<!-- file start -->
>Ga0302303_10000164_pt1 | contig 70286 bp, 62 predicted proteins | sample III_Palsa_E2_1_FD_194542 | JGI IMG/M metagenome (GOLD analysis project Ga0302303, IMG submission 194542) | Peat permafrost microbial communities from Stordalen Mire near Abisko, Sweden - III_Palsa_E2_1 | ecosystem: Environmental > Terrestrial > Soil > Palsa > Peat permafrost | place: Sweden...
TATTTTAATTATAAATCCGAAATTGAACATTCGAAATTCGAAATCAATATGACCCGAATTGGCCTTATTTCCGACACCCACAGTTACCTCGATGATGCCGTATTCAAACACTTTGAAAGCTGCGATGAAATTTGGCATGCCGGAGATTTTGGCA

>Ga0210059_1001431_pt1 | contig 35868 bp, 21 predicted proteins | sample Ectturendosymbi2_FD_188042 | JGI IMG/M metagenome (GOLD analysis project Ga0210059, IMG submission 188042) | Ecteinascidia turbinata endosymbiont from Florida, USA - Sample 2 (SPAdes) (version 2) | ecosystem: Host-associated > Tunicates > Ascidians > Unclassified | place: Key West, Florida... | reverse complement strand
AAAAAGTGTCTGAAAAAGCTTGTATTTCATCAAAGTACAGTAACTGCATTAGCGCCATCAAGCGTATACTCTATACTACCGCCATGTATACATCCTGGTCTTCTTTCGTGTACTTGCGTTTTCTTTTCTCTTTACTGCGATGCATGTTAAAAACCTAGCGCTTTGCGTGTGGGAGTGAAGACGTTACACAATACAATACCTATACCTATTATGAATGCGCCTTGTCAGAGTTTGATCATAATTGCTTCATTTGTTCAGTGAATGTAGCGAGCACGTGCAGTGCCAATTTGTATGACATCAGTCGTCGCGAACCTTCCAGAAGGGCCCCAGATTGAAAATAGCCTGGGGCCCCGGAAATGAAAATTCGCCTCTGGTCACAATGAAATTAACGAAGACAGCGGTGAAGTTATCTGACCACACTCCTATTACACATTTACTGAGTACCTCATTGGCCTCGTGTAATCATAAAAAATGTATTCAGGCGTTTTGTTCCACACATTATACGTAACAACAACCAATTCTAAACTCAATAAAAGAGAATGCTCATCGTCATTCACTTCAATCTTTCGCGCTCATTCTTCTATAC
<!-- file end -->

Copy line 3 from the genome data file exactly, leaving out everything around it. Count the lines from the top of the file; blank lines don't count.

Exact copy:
>Ga0210059_1001431_pt1 | contig 35868 bp, 21 predicted proteins | sample Ectturendosymbi2_FD_188042 | JGI IMG/M metagenome (GOLD analysis project Ga0210059, IMG submission 188042) | Ecteinascidia turbinata endosymbiont from Florida, USA - Sample 2 (SPAdes) (version 2) | ecosystem: Host-associated > Tunicates > Ascidians > Unclassified | place: Key West, Florida... | reverse complement strand